Ambassador MacVeagh Reports Cover

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Ambassador MacVeagh Reports

Greece, 1933-1947

John O. Iatrides

Spanning a long and unusually turbulent phase of Greek history, this collection of Lincoln MacVeagh's papers constitutes a record of high historical value, bringing together a selection of rich source material

Originally published in 1980.

The Princeton Legacy Library uses the latest print-on-demand technology to again make available previously out-of-print books from the distinguished backlist of Princeton University Press. These paperback editions preserve the original texts of these important books while presenting them in durable paperback editions. The goal of the Princeton Legacy Library is to vastly increase access to the rich scholarly heritage found in the thousands of books published by Princeton University Press since its founding in 1905.

Ambivalence of Identity Cover

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Ambivalence of Identity

The Austrian Experience of Nation-Building in a Modern Society

by Peter Thaler

The Ambivalence of Identity examines nation-building in Austria and uses the Austrian experience to explore the conceptual foundations of nationhood

An American Heroine in the French Resistance Cover

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An American Heroine in the French Resistance

The Diary and Memoir of Virginia D'Albert-Lake

Judy Litoff

This fascinating book tells the remarkable story of an ordinary American woman's heroism in the French Resistance. Virginia Roush fell in love with Philippe d'Albert-Lake during a visit to France in 1936; they married soon after. In 1943, they both joined the Resistance, where Virginia put her life in jeopardy as she sheltered downed airmen and later survived a Nazi prison camp. After the war, she stayed in France with Philippe, and was awarded the Lgion d'Honneur and the Medal of Honor. She died in 1997.Judy Barrett Litoff brings together two rare documents-Virginia's diary of wartime France until her capture in 1944 and her prison memoir written immediately after the war. Masterfully edited, they convey the compassion and toughness of a nearly forgotten heroine as they provide an invaluable record of the workings of the Resistance by one of the very few American women who participated in it.An indelible portrait of extraordinary strength of character . . . [D'Albert-Lake] is sombre, reflective, and attentive to every detail.-The New Yorker A sharply etched and moving story of love, companionship, commitment, and sacrifice. . . . This beautifully edited diary and memoir throw an original light on the French Resistance.-Robert Gildea, author of Marianne in Chains: In Search of the German Occupation, 1940-1945 At once a stunning self-portrait and dramatic narrative of a valorous young American woman . . . an exciting and gripping story, one of the best of the many wartime tales.-Walter CronkiteAn enthralling tale which brims with brave airmen and plucky heroines.-David Kirby, St. Petersburg Times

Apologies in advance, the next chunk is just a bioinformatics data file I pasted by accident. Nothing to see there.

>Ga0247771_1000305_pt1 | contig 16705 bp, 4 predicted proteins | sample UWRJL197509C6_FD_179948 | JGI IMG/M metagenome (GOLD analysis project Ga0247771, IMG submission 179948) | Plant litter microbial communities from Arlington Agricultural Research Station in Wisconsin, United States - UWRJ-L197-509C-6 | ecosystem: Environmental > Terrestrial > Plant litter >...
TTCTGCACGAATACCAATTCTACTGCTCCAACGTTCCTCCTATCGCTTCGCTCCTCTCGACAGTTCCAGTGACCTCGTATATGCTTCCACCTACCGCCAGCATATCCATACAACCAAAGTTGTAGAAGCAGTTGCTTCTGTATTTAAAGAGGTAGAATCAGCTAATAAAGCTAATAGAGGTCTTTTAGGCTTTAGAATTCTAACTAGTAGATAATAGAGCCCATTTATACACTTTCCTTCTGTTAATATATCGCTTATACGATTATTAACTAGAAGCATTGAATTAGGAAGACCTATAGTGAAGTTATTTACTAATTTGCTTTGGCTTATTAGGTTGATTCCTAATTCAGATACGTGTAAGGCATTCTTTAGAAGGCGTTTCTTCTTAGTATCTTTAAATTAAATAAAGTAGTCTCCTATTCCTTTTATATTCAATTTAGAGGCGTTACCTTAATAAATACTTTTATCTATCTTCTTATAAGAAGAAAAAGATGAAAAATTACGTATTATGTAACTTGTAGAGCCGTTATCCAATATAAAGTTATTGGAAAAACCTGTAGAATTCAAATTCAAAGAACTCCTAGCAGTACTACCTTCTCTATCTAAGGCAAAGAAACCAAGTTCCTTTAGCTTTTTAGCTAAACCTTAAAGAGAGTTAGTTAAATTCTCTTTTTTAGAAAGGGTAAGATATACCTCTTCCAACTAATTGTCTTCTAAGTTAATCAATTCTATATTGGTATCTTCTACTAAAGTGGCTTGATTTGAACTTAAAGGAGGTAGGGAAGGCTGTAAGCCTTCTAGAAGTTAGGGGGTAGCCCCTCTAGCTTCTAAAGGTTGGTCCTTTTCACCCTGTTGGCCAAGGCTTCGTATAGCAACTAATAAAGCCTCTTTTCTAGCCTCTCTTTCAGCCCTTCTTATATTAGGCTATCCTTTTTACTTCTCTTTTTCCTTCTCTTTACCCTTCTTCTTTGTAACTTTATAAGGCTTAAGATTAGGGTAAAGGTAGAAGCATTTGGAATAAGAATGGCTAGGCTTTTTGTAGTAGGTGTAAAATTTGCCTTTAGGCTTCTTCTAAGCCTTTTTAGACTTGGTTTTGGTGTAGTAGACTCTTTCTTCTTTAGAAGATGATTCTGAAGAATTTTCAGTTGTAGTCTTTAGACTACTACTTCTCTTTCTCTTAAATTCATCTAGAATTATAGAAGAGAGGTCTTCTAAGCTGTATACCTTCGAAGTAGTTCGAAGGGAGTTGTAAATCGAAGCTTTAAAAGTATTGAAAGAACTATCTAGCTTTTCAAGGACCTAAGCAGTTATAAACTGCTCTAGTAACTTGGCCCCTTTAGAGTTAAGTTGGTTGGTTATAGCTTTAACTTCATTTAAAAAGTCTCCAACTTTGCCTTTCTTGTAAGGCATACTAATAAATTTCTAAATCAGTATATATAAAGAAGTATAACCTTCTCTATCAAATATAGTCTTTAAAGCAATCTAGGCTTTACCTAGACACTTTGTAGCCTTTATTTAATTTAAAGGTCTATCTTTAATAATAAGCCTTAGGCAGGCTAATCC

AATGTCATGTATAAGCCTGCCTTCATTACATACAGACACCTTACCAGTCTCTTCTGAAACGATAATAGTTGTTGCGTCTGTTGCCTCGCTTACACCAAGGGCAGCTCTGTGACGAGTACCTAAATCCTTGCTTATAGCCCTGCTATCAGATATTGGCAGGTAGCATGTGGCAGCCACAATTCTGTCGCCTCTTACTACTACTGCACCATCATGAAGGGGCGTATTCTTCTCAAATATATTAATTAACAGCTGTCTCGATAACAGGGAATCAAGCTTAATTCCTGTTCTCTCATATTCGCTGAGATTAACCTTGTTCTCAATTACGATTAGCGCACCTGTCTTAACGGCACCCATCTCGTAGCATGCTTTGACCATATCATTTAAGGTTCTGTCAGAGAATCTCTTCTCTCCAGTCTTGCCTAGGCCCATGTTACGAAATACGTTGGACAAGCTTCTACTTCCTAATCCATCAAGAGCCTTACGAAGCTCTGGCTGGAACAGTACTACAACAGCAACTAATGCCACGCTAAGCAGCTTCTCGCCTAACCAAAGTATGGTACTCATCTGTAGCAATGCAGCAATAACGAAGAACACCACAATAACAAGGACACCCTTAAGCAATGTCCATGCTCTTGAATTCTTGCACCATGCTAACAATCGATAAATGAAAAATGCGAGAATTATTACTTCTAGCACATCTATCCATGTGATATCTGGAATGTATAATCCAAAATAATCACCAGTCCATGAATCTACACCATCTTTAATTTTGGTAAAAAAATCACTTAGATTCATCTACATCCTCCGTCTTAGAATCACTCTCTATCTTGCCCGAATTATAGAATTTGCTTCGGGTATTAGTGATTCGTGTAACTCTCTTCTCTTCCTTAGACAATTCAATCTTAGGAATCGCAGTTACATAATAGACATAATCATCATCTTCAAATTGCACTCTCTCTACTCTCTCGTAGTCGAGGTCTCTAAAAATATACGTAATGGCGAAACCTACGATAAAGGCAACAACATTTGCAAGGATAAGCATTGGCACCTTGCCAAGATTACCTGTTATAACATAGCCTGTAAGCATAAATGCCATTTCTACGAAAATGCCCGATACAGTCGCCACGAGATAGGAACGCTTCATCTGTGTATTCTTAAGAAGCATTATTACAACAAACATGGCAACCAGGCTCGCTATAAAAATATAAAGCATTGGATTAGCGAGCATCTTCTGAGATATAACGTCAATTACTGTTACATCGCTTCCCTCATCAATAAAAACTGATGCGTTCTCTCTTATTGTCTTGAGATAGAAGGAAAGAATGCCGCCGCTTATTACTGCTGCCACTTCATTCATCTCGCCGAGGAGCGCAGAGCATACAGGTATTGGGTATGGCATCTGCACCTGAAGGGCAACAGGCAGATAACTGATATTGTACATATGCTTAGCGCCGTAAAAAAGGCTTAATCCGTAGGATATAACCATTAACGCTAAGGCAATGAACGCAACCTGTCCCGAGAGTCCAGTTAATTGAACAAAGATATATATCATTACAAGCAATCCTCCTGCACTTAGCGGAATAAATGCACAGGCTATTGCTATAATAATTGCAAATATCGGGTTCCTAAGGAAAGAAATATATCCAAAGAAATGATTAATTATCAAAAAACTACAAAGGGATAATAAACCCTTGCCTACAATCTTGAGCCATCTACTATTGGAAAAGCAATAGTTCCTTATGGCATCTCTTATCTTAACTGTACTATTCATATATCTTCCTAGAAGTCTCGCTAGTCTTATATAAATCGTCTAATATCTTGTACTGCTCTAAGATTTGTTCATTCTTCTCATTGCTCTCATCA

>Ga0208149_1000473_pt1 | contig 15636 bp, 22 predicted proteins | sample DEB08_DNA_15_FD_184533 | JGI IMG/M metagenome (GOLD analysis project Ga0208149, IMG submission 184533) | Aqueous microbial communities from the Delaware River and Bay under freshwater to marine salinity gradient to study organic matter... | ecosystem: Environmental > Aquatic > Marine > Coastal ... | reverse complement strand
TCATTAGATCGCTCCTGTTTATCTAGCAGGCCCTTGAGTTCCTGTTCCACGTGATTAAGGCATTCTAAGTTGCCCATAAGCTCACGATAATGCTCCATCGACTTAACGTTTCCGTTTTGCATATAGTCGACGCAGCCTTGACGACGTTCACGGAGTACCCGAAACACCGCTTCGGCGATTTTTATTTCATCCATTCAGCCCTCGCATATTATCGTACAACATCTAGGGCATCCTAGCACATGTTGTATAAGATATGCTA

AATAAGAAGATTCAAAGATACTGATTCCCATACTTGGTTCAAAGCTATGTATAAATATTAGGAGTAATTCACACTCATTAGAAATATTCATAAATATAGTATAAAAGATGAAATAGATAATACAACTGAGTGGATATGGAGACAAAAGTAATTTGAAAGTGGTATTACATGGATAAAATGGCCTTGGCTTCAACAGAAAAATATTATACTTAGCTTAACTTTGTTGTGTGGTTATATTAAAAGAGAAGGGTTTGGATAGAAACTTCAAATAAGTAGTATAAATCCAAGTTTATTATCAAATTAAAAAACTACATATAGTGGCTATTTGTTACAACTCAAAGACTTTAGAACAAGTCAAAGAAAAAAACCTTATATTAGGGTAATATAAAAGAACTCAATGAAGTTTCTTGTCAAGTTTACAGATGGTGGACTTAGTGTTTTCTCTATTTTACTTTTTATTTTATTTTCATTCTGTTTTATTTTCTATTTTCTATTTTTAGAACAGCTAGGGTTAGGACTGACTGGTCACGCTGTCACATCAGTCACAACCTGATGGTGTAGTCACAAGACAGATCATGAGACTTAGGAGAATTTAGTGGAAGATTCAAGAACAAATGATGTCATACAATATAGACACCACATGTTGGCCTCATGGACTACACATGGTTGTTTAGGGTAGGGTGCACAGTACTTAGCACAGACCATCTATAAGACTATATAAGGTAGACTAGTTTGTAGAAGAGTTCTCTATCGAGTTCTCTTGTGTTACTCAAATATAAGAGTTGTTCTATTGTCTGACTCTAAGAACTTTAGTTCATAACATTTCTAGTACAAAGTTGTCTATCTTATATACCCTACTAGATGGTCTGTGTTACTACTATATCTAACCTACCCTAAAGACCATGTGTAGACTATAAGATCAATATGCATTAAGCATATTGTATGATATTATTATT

American Indians, the Irish, and Government Schooling Cover

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American Indians, the Irish, and Government Schooling

A Comparative Study

Michael C. Coleman

For centuries American Indians and the Irish experienced assaults by powerful, expanding states, along with massive land loss and population collapse. In the early nineteenth century the U.S. government, acting through the Bureau of Indian Affairs (BIA), began a systematic campaign to assimilate Indians. Initially dependent on Christian missionary societies, the BIA later built and ran its own day schools and boarding schools for Indian children. At the same time, the British government established a nationwide elementary school system in Ireland, overseen by the commissioners of national education, to assimilate the Irish. By the 1920s, as these campaigns of cultural transformation were ending, roughly similar proportions of Indian and Irish children attended state-regulated schools.